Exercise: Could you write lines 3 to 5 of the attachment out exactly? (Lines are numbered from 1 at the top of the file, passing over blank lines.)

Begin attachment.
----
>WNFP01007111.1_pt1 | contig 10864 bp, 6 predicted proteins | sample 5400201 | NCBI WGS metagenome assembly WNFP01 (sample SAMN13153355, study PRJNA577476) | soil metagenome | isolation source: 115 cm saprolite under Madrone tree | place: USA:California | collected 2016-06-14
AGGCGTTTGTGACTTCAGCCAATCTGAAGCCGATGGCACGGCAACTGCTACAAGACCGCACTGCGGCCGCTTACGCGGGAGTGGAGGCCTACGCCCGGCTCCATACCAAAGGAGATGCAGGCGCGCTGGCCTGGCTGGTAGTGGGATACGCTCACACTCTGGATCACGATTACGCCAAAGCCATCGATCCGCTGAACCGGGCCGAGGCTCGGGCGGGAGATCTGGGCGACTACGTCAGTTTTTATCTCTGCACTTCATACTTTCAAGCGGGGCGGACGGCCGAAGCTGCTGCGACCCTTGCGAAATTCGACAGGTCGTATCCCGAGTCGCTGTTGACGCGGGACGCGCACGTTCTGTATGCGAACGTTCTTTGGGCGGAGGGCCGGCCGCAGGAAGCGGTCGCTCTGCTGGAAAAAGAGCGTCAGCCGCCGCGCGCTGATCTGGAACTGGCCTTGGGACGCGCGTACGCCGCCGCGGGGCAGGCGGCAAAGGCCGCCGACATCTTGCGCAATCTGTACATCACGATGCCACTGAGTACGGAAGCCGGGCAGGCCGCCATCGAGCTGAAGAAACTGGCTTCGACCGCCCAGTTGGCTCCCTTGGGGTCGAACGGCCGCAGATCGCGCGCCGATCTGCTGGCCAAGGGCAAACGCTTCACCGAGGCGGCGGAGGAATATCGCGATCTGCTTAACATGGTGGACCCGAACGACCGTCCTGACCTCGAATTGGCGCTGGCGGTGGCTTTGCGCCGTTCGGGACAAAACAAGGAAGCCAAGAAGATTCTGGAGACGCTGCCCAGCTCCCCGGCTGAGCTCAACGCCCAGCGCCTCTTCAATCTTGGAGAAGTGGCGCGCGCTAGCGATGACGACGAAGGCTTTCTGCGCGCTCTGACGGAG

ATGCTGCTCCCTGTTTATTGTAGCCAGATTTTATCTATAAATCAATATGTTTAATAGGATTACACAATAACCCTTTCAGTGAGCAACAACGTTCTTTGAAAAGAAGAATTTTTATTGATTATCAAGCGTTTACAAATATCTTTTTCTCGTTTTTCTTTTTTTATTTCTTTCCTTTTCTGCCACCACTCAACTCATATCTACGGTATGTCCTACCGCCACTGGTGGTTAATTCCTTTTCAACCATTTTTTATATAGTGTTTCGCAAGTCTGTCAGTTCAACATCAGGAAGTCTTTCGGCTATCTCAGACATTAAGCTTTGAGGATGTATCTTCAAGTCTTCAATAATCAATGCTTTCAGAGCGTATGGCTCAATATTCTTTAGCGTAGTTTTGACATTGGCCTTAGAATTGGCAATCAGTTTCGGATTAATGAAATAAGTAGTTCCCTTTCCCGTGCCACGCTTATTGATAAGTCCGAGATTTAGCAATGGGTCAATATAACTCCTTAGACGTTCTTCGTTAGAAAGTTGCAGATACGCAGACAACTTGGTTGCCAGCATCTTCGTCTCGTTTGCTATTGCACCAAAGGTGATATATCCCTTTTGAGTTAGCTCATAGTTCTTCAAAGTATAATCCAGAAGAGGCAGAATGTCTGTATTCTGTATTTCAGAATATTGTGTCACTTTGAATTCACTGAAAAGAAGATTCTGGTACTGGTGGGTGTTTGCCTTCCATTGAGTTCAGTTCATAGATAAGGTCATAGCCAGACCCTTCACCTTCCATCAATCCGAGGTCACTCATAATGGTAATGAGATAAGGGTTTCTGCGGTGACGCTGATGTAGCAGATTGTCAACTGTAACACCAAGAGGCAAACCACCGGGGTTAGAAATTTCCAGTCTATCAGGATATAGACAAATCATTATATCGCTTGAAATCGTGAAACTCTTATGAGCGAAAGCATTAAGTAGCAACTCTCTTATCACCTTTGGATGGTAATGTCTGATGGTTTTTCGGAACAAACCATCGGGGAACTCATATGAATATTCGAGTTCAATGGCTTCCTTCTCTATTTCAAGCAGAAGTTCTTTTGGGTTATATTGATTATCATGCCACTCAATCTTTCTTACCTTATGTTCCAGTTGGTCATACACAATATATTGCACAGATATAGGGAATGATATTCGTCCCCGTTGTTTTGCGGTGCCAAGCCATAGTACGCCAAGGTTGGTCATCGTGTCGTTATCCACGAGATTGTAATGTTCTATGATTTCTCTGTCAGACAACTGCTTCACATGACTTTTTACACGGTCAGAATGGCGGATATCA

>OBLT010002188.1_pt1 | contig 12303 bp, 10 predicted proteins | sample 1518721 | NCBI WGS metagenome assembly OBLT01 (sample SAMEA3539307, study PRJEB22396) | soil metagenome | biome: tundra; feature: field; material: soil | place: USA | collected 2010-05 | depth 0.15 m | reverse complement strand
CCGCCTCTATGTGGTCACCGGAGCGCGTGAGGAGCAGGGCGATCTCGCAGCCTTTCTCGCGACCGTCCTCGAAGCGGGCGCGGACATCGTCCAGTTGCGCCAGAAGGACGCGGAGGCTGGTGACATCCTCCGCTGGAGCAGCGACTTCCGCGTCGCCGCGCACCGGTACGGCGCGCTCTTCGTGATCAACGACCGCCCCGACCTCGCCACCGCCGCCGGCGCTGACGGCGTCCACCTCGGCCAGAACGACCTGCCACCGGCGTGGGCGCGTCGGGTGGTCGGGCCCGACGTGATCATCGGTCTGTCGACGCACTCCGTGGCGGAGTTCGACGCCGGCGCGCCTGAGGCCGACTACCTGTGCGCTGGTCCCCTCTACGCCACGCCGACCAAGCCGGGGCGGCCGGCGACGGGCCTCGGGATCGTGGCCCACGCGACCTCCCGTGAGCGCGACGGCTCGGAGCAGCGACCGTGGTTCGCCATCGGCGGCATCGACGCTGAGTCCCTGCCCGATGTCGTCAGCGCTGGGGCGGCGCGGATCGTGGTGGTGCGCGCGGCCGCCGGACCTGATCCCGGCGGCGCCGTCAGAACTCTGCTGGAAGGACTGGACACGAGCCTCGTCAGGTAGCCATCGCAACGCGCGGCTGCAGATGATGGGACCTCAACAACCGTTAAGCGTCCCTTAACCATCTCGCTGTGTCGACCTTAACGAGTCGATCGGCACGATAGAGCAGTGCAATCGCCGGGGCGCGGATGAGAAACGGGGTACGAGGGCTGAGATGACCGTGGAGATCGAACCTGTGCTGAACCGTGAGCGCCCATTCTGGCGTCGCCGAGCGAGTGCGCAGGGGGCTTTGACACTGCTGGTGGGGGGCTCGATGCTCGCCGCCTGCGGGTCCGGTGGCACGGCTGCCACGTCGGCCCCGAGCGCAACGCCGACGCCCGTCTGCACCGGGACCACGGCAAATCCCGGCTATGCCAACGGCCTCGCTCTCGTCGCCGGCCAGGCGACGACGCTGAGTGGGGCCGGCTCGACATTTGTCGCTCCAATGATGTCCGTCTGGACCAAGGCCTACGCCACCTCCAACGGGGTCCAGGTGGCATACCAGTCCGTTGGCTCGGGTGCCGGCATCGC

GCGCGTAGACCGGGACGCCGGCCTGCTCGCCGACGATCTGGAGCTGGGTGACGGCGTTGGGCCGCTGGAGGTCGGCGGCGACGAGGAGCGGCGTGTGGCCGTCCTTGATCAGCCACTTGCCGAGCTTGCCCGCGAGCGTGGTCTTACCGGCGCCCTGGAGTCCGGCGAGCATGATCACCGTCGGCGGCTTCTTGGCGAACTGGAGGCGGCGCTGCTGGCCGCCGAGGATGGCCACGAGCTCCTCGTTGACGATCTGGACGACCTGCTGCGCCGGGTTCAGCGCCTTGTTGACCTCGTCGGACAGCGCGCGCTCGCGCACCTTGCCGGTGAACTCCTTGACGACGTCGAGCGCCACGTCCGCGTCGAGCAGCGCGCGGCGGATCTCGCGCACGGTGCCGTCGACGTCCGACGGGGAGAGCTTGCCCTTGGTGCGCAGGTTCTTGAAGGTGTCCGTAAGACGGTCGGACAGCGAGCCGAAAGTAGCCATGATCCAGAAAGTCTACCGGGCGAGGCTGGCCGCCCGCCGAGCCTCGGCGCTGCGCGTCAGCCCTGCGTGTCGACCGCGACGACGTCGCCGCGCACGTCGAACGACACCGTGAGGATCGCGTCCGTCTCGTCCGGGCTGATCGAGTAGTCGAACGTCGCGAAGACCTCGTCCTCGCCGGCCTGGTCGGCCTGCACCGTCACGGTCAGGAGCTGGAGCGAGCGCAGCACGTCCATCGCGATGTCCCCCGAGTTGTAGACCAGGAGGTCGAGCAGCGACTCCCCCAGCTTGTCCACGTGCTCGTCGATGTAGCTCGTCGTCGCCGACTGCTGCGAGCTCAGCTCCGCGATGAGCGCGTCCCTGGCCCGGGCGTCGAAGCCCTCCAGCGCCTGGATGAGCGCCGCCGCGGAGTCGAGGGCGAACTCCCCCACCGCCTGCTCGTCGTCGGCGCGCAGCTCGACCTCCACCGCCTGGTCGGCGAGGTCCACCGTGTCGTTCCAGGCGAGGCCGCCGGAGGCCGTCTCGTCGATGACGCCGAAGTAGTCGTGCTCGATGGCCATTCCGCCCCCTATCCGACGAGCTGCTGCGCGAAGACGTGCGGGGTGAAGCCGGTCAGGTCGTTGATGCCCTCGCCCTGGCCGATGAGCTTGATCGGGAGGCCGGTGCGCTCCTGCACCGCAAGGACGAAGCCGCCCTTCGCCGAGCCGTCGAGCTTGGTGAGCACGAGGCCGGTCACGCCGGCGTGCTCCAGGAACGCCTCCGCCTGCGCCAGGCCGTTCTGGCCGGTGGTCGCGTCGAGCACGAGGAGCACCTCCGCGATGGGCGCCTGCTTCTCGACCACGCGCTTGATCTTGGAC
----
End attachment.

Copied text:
ATGCTGCTCCCTGTTTATTGTAGCCAGATTTTATCTATAAATCAATATGTTTAATAGGATTACACAATAACCCTTTCAGTGAGCAACAACGTTCTTTGAAAAGAAGAATTTTTATTGATTATCAAGCGTTTACAAATATCTTTTTCTCGTTTTTCTTTTTTTATTTCTTTCCTTTTCTGCCACCACTCAACTCATATCTACGGTATGTCCTACCGCCACTGGTGGTTAATTCCTTTTCAACCATTTTTTATATAGTGTTTCGCAAGTCTGTCAGTTCAACATCAGGAAGTCTTTCGGCTATCTCAGACATTAAGCTTTGAGGATGTATCTTCAAGTCTTCAATAATCAATGCTTTCAGAGCGTATGGCTCAATATTCTTTAGCGTAGTTTTGACATTGGCCTTAGAATTGGCAATCAGTTTCGGATTAATGAAATAAGTAGTTCCCTTTCCCGTGCCACGCTTATTGATAAGTCCGAGATTTAGCAATGGGTCAATATAACTCCTTAGACGTTCTTCGTTAGAAAGTTGCAGATACGCAGACAACTTGGTTGCCAGCATCTTCGTCTCGTTTGCTATTGCACCAAAGGTGATATATCCCTTTTGAGTTAGCTCATAGTTCTTCAAAGTATAATCCAGAAGAGGCAGAATGTCTGTATTCTGTATTTCAGAATATTGTGTCACTTTGAATTCACTGAAAAGAAGATTCTGGTACTGGTGGGTGTTTGCCTTCCATTGAGTTCAGTTCATAGATAAGGTCATAGCCAGACCCTTCACCTTCCATCAATCCGAGGTCACTCATAATGGTAATGAGATAAGGGTTTCTGCGGTGACGCTGATGTAGCAGATTGTCAACTGTAACACCAAGAGGCAAACCACCGGGGTTAGAAATTTCCAGTCTATCAGGATATAGACAAATCATTATATCGCTTGAAATCGTGAAACTCTTATGAGCGAAAGCATTAAGTAGCAACTCTCTTATCACCTTTGGATGGTAATGTCTGATGGTTTTTCGGAACAAACCATCGGGGAACTCATATGAATATTCGAGTTCAATGGCTTCCTTCTCTATTTCAAGCAGAAGTTCTTTTGGGTTATATTGATTATCATGCCACTCAATCTTTCTTACCTTATGTTCCAGTTGGTCATACACAATATATTGCACAGATATAGGGAATGATATTCGTCCCCGTTGTTTTGCGGTGCCAAGCCATAGTACGCCAAGGTTGGTCATCGTGTCGTTATCCACGAGATTGTAATGTTCTATGATTTCTCTGTCAGACAACTGCTTCACATGACTTTTTACACGGTCAGAATGGCGGATATCA

>OBLT010002188.1_pt1 | contig 12303 bp, 10 predicted proteins | sample 1518721 | NCBI WGS metagenome assembly OBLT01 (sample SAMEA3539307, study PRJEB22396) | soil metagenome | biome: tundra; feature: field; material: soil | place: USA | collected 2010-05 | depth 0.15 m | reverse complement strand
CCGCCTCTATGTGGTCACCGGAGCGCGTGAGGAGCAGGGCGATCTCGCAGCCTTTCTCGCGACCGTCCTCGAAGCGGGCGCGGACATCGTCCAGTTGCGCCAGAAGGACGCGGAGGCTGGTGACATCCTCCGCTGGAGCAGCGACTTCCGCGTCGCCGCGCACCGGTACGGCGCGCTCTTCGTGATCAACGACCGCCCCGACCTCGCCACCGCCGCCGGCGCTGACGGCGTCCACCTCGGCCAGAACGACCTGCCACCGGCGTGGGCGCGTCGGGTGGTCGGGCCCGACGTGATCATCGGTCTGTCGACGCACTCCGTGGCGGAGTTCGACGCCGGCGCGCCTGAGGCCGACTACCTGTGCGCTGGTCCCCTCTACGCCACGCCGACCAAGCCGGGGCGGCCGGCGACGGGCCTCGGGATCGTGGCCCACGCGACCTCCCGTGAGCGCGACGGCTCGGAGCAGCGACCGTGGTTCGCCATCGGCGGCATCGACGCTGAGTCCCTGCCCGATGTCGTCAGCGCTGGGGCGGCGCGGATCGTGGTGGTGCGCGCGGCCGCCGGACCTGATCCCGGCGGCGCCGTCAGAACTCTGCTGGAAGGACTGGACACGAGCCTCGTCAGGTAGCCATCGCAACGCGCGGCTGCAGATGATGGGACCTCAACAACCGTTAAGCGTCCCTTAACCATCTCGCTGTGTCGACCTTAACGAGTCGATCGGCACGATAGAGCAGTGCAATCGCCGGGGCGCGGATGAGAAACGGGGTACGAGGGCTGAGATGACCGTGGAGATCGAACCTGTGCTGAACCGTGAGCGCCCATTCTGGCGTCGCCGAGCGAGTGCGCAGGGGGCTTTGACACTGCTGGTGGGGGGCTCGATGCTCGCCGCCTGCGGGTCCGGTGGCACGGCTGCCACGTCGGCCCCGAGCGCAACGCCGACGCCCGTCTGCACCGGGACCACGGCAAATCCCGGCTATGCCAACGGCCTCGCTCTCGTCGCCGGCCAGGCGACGACGCTGAGTGGGGCCGGCTCGACATTTGTCGCTCCAATGATGTCCGTCTGGACCAAGGCCTACGCCACCTCCAACGGGGTCCAGGTGGCATACCAGTCCGTTGGCTCGGGTGCCGGCATCGC